When I no longer get hurt feelings by what they say or do and instead get angry and aggressive feelings. Also, dreading to lie down in bed beside the person or have them put their arms around me, that’s a sure sign.

bythebay's avatar

@SuperMouse: He sounds more like an INTP Personality type and perhaps looking into that might help you understand better his processing habits. My husband and I process in opposite ways and it took some time & testing before we found a way to meet in the middle; while still being able to respect each others needs. You sound committed to making it work; I wish you much happiness.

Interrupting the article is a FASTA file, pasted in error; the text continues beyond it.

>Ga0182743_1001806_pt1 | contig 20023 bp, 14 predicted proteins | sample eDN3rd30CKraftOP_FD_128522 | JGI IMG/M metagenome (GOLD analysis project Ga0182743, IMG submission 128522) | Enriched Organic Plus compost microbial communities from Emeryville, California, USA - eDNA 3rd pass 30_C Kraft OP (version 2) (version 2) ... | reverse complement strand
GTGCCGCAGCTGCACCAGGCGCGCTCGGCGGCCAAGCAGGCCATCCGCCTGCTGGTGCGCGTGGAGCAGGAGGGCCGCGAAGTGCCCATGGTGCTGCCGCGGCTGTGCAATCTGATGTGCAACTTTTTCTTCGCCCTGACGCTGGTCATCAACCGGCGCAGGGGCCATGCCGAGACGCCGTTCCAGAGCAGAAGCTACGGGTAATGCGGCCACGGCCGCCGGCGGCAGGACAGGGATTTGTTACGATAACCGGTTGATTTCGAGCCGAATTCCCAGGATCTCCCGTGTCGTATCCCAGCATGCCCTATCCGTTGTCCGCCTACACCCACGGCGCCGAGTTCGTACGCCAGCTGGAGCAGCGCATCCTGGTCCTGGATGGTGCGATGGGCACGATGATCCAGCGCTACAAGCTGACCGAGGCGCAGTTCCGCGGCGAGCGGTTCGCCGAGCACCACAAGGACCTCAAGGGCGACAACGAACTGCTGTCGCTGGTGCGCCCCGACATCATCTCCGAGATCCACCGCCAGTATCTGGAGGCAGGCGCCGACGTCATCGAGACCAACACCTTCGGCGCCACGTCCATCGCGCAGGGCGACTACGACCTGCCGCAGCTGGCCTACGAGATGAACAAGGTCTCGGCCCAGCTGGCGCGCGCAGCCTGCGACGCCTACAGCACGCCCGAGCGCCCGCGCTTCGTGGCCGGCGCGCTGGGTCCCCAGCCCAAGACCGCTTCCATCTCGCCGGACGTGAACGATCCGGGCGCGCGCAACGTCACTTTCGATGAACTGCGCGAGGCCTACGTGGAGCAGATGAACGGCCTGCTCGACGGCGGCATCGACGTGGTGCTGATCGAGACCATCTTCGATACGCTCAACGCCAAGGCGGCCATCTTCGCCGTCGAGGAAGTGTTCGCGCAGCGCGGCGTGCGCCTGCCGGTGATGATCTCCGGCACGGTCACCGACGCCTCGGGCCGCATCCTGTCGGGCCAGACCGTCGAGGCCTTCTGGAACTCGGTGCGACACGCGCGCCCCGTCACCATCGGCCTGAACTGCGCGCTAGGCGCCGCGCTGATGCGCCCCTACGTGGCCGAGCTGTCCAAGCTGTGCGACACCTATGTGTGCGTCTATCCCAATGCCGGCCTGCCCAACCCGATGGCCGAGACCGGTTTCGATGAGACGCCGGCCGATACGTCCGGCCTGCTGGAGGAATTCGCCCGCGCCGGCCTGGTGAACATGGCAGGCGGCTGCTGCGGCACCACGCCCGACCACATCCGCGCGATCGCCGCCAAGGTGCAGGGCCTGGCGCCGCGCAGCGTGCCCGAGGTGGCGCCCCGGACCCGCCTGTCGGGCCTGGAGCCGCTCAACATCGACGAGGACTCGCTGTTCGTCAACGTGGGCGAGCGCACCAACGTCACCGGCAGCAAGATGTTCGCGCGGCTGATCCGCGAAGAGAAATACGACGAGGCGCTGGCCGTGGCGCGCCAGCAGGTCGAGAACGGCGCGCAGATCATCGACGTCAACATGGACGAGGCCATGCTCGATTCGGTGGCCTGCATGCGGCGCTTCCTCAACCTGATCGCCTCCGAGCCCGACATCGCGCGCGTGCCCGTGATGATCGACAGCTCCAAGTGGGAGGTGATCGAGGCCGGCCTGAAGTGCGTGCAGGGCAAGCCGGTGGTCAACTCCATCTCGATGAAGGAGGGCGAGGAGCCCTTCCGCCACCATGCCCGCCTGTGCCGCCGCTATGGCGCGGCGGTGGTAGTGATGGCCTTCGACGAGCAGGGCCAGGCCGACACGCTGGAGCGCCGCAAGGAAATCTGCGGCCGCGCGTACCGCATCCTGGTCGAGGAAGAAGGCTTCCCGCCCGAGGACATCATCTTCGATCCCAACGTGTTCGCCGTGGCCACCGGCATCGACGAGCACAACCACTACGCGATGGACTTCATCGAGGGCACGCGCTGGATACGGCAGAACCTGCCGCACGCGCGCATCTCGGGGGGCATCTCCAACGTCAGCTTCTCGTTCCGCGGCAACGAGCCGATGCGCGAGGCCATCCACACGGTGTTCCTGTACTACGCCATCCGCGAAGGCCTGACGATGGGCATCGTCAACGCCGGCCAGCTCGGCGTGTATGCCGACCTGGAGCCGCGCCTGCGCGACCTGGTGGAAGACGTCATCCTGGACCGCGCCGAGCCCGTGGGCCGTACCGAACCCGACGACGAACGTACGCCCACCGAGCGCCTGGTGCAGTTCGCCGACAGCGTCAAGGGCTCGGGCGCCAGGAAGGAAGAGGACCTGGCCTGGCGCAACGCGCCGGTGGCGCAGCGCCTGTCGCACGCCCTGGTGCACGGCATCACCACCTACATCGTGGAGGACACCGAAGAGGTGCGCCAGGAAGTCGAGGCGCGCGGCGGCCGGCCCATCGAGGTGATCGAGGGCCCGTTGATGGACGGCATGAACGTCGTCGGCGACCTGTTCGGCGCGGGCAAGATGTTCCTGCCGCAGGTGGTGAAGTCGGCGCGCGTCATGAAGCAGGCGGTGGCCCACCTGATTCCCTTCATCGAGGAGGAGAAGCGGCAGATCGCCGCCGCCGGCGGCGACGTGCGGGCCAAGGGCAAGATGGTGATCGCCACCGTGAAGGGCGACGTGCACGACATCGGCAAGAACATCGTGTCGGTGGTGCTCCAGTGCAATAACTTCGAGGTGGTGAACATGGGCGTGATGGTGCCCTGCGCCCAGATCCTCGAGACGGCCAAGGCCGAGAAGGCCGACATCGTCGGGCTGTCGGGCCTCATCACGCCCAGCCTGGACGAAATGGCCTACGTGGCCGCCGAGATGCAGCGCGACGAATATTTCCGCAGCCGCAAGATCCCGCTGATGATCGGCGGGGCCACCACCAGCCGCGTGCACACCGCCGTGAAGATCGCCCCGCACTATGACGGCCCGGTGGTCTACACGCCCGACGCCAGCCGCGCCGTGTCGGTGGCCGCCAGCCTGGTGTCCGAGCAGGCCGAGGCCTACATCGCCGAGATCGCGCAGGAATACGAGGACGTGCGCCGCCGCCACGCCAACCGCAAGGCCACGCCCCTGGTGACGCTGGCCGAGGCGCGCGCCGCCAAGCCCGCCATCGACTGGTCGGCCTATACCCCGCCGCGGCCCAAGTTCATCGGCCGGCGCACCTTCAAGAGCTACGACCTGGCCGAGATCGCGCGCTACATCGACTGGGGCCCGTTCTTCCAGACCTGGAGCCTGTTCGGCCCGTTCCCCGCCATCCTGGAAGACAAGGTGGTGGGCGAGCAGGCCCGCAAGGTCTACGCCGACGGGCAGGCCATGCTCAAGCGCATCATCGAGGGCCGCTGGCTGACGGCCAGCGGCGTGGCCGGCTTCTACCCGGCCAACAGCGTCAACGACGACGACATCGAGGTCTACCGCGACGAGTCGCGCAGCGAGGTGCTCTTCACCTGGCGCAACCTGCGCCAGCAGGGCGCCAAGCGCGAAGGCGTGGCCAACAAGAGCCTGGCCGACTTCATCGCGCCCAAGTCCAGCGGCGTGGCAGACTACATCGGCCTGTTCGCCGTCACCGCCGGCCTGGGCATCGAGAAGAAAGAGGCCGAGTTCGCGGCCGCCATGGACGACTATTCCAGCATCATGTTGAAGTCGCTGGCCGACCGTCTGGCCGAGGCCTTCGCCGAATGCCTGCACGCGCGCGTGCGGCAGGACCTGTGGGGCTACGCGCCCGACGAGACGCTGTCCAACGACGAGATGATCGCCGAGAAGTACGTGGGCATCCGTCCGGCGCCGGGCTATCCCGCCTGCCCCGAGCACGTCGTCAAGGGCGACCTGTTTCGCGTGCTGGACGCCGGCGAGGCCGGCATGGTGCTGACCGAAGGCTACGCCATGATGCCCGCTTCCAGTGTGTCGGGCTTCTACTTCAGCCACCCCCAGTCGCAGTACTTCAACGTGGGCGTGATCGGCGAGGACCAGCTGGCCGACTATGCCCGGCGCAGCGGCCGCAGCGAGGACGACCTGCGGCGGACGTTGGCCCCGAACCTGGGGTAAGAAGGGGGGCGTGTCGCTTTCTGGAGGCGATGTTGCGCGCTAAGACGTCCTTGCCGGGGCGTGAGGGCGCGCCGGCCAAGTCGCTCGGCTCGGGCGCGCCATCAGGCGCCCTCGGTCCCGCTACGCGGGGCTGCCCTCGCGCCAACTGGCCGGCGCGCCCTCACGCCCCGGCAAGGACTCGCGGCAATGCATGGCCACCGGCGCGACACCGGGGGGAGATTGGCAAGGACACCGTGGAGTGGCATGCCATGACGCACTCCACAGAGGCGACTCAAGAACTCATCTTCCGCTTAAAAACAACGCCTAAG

SuperMouse's avatar

@fireside that is beautiful! Thanks for the link.

@daloon, I think you are right, we need to create a signal so that the other knows we are just processing or being crabby or whatever. Thanks.

Jeruba's avatar

@hungryhungryhortence, I think you may be answering the opposuite question. She wants to know how you know it’s for keeps.

Answer this question




to answer.

This question is in the General Section. Responses must be helpful and on-topic.

Your answer will be saved while you login or join.

Have a question? Ask Fluther!

What do you know more about?
Knowledge Networking @ Fluther